Split Second (1992)

Let’s get this straight:  this one doesn’t make a lot of sense.

But I still managed to enjoy it.

What we’ve got here is a dark, cyberpunk future, where London is flooded and Rutger Hauer is a seriously disturbed policeman on the track of a particularly nasty serial killer.

It is also a buddy cop comedy.  And the serial killer taunts the hero, leaves astrological symbols and strange messages written in blood, thinks he’s the devil, eats his victims hearts and has a serious overbite.

Oh, and he apparently is some sort of mutant, laboratory created monstrosity or alien, take your pick.

Rutger Hauer seems to be enjoying himself here, and his character has a few utterly bizarre quirks, such as carrying an old fashioned blowtorch around to light his cigars.  He also seems to have some sort of psychic link to the murderer, whatever it is.

And for most of the film, it is a remarkably mysterious, unseen thing, leaving cryptic messages without anyone catching it, killing or sparing people around Hauer on an apparent whim, and, as he gets closer to it, just a dark shape, or a quick glimpse of something not quite human…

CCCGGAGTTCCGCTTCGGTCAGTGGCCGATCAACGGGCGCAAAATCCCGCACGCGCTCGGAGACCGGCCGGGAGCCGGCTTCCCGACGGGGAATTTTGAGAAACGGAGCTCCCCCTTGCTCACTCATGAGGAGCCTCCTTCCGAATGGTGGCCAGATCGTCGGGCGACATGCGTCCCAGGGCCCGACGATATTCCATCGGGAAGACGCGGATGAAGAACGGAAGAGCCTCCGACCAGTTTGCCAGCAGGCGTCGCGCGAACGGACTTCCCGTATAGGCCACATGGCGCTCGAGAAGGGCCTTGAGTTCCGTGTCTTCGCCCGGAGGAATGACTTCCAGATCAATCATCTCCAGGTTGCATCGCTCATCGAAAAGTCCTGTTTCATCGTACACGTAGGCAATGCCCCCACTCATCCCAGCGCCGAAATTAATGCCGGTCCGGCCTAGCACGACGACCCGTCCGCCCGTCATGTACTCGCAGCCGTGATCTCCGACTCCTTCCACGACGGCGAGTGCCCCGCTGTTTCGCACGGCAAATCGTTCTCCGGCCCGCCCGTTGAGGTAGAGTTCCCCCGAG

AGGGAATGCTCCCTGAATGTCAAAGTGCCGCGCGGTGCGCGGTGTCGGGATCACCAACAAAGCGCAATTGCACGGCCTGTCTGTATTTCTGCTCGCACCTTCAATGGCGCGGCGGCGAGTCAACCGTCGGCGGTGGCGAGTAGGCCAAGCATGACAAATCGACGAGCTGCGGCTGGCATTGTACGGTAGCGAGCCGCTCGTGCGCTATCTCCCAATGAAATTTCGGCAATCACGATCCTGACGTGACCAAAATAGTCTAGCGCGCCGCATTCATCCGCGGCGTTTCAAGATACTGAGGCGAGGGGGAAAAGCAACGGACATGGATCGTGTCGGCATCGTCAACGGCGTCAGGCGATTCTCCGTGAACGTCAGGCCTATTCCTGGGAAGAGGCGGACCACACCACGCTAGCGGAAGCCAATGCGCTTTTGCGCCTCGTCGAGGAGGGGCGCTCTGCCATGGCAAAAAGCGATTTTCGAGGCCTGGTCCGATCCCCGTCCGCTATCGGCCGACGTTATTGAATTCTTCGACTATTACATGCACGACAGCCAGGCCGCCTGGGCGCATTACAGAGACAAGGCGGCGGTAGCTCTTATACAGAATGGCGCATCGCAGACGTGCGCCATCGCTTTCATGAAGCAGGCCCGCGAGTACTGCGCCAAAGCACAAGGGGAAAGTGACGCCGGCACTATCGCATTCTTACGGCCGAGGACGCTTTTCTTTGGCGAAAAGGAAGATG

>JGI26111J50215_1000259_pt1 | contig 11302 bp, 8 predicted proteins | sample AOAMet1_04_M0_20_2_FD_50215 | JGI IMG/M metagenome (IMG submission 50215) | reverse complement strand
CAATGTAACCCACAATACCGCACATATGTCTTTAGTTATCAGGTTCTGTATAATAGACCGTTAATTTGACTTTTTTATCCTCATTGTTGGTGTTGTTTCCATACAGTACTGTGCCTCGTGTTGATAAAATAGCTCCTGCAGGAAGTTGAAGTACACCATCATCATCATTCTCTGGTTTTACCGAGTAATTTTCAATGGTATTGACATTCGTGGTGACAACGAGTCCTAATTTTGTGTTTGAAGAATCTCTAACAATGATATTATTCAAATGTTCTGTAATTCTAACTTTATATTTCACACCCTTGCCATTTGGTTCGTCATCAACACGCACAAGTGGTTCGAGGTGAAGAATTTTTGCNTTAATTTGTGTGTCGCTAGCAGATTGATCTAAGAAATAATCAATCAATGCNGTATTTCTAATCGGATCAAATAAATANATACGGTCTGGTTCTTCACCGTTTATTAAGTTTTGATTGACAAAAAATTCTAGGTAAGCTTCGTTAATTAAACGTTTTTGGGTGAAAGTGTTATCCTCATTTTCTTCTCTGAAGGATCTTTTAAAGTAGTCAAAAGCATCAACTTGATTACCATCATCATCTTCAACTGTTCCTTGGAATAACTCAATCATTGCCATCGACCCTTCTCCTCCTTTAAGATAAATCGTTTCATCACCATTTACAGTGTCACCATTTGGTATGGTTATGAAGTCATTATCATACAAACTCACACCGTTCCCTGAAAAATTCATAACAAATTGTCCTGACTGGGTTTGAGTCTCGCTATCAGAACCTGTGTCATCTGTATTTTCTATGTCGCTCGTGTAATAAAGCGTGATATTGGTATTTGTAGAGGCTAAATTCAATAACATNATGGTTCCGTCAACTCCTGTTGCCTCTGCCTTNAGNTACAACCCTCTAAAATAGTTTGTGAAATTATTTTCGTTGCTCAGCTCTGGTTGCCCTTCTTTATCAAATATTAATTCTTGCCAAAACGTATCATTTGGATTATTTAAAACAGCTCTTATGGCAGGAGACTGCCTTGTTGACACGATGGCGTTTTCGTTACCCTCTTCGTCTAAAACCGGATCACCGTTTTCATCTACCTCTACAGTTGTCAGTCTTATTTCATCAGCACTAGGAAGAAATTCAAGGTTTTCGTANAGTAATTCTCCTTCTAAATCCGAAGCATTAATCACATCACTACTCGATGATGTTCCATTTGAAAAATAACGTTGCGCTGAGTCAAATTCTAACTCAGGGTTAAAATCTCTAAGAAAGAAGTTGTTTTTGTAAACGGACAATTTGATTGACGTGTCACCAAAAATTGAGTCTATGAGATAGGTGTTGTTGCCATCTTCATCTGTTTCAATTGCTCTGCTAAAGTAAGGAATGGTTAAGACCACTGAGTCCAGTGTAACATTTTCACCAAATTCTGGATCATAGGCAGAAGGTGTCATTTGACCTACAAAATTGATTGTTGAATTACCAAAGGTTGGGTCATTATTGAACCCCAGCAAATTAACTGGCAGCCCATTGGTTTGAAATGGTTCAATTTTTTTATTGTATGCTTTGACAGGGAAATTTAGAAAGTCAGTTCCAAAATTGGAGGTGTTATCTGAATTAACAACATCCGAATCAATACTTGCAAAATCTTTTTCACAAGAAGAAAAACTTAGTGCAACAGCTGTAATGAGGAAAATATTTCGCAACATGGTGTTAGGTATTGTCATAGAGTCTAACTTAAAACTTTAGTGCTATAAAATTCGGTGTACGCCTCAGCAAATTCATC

What is even stranger, though, is the layer of the supernatural that overlays the entire story:  London is flooded by Forty days and nights of rain, the creature uses astrological symbols, has some connection to all the rats in the city, and the brainy new college kid partner (Alastair Duncan) thinks the killer believes himself to be the Devil..

And he is at least half convinced that might be true.

Apparently, the film went through a lot of edits along the way (many of them because they thought it was too much like The First Power, which came out not long before), and it is never made clear exactly what the thing they are tracking is.  There is some very remarkable physical evidence but it is so strange who knows what to believe.

However, the film looks great, the monster is reasonably impressive (if somewhat familiar) and kept very mysterious for most of the film, there are some very funny moments (particularly what happens to his partner after their first encounter with the creature, and one line mostly stolen from Jaws), Rutger and Alastair Duncan both give excellent performances, and the film exists within a fascinating dystopian future which may not be as carefully thought out or detailed as Blade Runner, but serves well enough for what this is, a dark, if tongue in cheek, cyberpunk B-Monster movie.

And if you can watch it as that, you’ll probably enjoy this one.

…At least if you don’t get hung up on what the @#*&!! that creature is.

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